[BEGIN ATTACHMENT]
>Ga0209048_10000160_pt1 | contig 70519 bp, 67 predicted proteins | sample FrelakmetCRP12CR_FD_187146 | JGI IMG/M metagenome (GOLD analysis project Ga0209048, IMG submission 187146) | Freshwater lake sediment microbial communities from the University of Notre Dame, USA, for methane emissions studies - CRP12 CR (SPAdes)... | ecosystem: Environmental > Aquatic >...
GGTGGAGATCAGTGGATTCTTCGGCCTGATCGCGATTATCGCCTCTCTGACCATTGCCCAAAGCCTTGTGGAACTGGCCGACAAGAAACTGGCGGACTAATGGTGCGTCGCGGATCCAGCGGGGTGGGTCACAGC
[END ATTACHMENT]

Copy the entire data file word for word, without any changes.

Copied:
>Ga0209048_10000160_pt1 | contig 70519 bp, 67 predicted proteins | sample FrelakmetCRP12CR_FD_187146 | JGI IMG/M metagenome (GOLD analysis project Ga0209048, IMG submission 187146) | Freshwater lake sediment microbial communities from the University of Notre Dame, USA, for methane emissions studies - CRP12 CR (SPAdes)... | ecosystem: Environmental > Aquatic >...
GGTGGAGATCAGTGGATTCTTCGGCCTGATCGCGATTATCGCCTCTCTGACCATTGCCCAAAGCCTTGTGGAACTGGCCGACAAGAAACTGGCGGACTAATGGTGCGTCGCGGATCCAGCGGGGTGGGTCACAGC